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Police forensic lab gets nod to enter DNA testing market

A Police lab technician shows how tests are done. PHOTO POLICE MEDIA

Kampala, Uganda | THE INDEPENDENT |  The government has approved the Uganda Police Force’s forensic laboratory for Deoxyribonucleic Acid (DNA) testing, making it the third lab in the country to be authorized to conduct such examinations. This development comes amid a surge in demand for paternity testing, with men seeking to verify their children’s parentage.

Fred Enanga, the spokesperson of the Uganda Police Force, emphasized the significance of clearing their DNA lab as it plays a crucial role in enhancing criminal justice.

“The clearance of our DNA lab is important in enhancing criminal justice. The comparison of DNA is more accurate than eyewitnesses. In a criminal investigation, DNA is used for things like paternity, maternity and sibling identification, dead body identification, and immigration DNA testing among others,” Enanga said.

The development comes amidst increased DNA testing by men to confirm the paternity of the children under their care. Some men have been stealthily taking samples of their children including hair and fingernail for testing, but they are often advised to physically take the children to the Government Analytical Laboratory – GAL in Wandegeya.

There have been cases where men, including prominent business persons, were left disheartened by the DNA results after discovering that not all of their children are biologically related to them. This prompted the government to regulate DNA testing centers in the country. Two weeks ago, Health Minister Dr. Jane Ruth Aceng announced that only GAL and MBN Laboratories in Nakasero have approval to conduct paternity testing.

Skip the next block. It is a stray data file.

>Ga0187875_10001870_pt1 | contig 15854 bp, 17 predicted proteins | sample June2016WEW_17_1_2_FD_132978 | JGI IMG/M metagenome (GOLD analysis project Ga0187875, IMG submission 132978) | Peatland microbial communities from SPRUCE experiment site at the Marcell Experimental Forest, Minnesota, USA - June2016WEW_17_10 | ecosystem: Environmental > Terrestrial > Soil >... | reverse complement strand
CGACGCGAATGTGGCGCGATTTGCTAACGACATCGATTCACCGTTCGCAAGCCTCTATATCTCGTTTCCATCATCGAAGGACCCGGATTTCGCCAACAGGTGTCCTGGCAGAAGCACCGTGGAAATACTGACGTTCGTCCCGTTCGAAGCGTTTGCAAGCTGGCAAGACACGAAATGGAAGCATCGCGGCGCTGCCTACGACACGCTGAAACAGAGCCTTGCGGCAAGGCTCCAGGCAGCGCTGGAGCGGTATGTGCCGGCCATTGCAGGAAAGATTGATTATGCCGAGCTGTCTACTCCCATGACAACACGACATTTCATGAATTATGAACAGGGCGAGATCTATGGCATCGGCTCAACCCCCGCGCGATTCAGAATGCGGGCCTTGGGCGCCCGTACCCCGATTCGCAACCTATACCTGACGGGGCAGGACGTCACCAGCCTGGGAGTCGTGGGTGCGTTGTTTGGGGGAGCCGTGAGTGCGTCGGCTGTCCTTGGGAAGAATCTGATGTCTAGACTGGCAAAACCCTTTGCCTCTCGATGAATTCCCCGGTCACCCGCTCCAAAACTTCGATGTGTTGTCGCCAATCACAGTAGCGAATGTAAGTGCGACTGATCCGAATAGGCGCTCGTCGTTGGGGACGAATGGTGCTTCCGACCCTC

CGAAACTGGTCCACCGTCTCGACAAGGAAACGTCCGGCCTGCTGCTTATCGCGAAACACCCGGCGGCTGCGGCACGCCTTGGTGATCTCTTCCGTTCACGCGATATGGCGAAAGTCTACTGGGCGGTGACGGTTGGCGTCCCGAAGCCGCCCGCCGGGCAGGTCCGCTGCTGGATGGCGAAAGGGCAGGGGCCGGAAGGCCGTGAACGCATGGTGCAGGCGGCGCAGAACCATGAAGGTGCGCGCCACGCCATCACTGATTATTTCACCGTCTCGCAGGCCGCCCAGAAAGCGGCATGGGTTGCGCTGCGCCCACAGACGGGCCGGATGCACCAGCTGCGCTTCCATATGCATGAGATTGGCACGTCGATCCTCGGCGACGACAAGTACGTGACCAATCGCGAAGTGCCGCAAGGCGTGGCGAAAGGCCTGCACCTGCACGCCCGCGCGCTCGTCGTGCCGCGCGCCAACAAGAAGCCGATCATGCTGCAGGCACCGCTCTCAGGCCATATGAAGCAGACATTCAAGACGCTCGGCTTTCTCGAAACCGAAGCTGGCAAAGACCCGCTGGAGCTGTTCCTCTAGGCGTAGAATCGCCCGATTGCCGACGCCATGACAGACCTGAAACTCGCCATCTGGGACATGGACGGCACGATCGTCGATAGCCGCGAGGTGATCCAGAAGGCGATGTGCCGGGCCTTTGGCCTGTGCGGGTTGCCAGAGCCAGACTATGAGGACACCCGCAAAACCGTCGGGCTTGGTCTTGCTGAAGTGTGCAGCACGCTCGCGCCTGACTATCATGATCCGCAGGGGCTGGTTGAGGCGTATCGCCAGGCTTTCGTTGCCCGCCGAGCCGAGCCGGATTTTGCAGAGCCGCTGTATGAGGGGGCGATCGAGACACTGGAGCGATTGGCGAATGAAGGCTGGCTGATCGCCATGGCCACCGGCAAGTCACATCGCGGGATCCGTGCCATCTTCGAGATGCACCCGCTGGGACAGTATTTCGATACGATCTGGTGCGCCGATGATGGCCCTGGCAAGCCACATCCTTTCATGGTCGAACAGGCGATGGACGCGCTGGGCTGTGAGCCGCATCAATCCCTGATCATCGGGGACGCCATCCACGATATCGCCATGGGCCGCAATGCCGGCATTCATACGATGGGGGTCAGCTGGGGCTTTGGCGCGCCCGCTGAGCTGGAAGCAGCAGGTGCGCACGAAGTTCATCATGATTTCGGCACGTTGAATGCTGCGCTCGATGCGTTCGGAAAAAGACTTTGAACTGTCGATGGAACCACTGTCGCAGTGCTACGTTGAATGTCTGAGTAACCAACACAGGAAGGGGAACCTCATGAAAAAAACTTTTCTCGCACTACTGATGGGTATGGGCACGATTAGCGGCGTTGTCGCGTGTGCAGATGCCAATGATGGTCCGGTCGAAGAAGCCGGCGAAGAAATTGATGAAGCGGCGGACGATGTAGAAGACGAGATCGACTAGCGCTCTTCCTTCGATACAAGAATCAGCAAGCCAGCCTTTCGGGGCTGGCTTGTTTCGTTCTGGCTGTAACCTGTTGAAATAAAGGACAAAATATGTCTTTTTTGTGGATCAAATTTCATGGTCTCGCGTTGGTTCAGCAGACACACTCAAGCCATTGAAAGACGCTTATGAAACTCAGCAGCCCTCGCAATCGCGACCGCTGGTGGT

The decision was based on a thorough examination of DNA testing centers, with the accredited labs meeting rigorous requirements. Dr. Aceng highlighted that the laboratories would be required to offer pre and post-counseling to individuals undergoing DNA tests to address possible mental health consequences.

The guidelines for DNA testing centers include strict data management, with other centers only allowed to collect blood or saliva samples in agreement with accredited labs. Additionally, DNA test shipments require endorsement from the Director General for Health. According to Aceng, the government has left the door open for applications from other laboratories and clinics that meet the standards upon assessment with the aim of preventing misinformation and stopping unqualified practitioners.

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